Hyperbaric Oxygen (HBO) Therapy may help reduce the rate of major amputations among Medicare patients suffering from diabetic foot ulcers, suggest researchers at UT Southwestern Medical Center in Dallas and the Analysis Group in Boston.
The study, conducted by Dr J. Bradford Rice and Dr Lawrence Lavery, included 1868 patients age 65 and older, with continuous, non-HMO enrollment in Medicare Parts A and B.
Before the study began, participants were matched through a scoring system accounting for demographic differences and wound characteristics prior to treatment.
The patients were then divided into two groups to study the difference in the amputation rate of: (1) patients receiving HBO therapy; and (2) patients receiving advanced wound care (AWC), such as with cellular and tissue-based products or negative pressure wound therapy.
Results found that the HBO group had approximately 33% fewer major amputations compared to the AWC group. A major amputation is defined as the loss of the limb above or below the knee.
Of significance is the finding that the HBO group suffered from diabetic foot ulcers for a longer duration prior to treatment, which resulted in more severe ulcers, explains a media release from the American Association for Wound Care Management.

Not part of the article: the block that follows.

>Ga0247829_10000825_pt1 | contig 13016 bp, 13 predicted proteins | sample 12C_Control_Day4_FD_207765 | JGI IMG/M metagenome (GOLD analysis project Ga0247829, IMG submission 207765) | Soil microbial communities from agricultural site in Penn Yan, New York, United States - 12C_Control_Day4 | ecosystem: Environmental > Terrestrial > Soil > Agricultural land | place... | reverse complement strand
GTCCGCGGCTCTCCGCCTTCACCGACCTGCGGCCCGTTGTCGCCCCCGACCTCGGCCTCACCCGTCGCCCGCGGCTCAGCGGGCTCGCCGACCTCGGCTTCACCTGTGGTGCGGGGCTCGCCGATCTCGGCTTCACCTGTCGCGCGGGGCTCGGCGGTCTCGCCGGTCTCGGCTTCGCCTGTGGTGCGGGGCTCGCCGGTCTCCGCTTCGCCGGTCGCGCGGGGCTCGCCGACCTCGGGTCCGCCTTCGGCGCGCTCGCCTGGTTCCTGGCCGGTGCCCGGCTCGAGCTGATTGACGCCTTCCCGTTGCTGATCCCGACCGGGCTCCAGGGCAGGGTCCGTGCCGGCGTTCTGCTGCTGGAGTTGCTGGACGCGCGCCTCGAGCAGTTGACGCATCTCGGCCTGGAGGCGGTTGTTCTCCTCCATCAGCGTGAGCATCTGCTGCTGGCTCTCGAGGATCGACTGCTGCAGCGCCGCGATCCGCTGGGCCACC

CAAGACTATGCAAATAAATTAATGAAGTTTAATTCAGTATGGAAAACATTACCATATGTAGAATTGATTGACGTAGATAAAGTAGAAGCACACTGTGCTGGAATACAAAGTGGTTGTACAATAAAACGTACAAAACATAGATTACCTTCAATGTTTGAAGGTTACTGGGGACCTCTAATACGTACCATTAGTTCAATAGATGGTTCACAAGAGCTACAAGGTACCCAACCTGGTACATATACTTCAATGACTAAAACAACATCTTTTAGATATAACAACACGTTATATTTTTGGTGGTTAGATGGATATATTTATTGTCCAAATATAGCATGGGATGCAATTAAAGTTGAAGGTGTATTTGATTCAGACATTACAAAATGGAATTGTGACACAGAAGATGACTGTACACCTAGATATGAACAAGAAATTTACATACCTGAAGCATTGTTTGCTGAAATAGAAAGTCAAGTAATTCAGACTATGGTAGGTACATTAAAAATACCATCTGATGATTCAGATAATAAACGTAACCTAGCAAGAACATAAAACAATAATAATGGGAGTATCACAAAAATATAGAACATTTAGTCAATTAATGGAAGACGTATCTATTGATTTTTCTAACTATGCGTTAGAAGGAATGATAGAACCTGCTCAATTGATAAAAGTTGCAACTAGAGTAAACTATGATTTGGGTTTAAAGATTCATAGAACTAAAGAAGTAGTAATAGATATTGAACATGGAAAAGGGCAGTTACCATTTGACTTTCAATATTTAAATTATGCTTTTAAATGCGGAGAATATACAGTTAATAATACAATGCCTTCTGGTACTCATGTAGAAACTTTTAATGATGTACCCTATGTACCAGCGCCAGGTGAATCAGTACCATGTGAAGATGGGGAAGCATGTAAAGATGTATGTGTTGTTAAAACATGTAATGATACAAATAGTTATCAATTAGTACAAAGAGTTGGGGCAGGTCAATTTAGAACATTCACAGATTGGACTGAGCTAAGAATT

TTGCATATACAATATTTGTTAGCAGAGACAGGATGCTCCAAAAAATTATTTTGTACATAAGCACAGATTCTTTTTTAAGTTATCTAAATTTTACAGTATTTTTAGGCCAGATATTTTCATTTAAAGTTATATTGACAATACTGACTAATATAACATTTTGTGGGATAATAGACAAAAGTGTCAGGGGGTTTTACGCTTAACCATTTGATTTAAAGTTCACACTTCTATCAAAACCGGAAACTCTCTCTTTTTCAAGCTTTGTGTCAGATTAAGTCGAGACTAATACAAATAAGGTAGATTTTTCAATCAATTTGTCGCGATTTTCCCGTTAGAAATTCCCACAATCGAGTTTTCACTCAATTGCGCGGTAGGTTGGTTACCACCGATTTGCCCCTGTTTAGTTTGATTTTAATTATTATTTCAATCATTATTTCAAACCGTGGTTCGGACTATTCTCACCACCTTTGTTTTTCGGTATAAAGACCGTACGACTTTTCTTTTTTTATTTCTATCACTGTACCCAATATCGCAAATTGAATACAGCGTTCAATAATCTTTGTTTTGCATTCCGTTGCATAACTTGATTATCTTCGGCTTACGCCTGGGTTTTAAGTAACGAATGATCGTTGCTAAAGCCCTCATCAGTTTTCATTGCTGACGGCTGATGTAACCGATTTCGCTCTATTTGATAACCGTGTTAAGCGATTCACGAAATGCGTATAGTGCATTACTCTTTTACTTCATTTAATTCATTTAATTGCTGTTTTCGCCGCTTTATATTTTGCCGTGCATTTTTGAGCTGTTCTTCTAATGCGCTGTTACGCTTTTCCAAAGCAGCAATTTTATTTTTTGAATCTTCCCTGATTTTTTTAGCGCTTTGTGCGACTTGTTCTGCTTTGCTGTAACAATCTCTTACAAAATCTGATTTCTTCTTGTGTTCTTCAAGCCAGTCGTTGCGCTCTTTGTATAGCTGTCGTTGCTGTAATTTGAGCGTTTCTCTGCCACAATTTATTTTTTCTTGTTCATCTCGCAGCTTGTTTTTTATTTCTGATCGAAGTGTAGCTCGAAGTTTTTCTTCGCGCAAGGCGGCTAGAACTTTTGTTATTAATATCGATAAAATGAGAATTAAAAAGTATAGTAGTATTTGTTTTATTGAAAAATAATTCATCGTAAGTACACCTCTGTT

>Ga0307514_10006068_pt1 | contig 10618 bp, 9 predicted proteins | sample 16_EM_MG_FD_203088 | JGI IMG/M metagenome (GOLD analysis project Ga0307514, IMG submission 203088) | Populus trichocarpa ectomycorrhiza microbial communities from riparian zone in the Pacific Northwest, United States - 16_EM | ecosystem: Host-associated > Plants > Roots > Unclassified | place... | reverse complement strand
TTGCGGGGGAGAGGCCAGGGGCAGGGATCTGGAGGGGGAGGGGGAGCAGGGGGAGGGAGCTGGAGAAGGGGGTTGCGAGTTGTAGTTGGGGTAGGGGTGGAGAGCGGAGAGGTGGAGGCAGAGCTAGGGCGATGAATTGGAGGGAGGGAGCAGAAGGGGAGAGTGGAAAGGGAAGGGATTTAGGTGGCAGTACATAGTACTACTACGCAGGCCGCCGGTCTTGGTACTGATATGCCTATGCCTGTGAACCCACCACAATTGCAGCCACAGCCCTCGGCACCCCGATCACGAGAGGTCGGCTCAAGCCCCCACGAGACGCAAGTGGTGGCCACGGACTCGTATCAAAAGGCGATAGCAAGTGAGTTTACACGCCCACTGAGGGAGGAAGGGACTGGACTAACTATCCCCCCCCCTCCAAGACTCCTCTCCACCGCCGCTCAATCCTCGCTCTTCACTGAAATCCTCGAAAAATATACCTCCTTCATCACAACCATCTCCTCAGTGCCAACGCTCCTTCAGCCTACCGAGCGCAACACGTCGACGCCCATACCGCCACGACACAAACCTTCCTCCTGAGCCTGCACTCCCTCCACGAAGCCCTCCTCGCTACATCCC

“The importance of this study is that it analyzed Medicare’s own data and found that HBO therapy seems to reduce the risk of major amputation when used on patients with chronic, non-healing wounds, such as those resulting from diabetic complications,” says Dr Lee Rogers, medical director of the Amputation Prevention Centers of America.
“HBO therapy is often overlooked as a wound care option. This study indicates the value of further exploration,” he adds, in the release.
[Source(s): American Association for Wound Care Management, PR Newswire]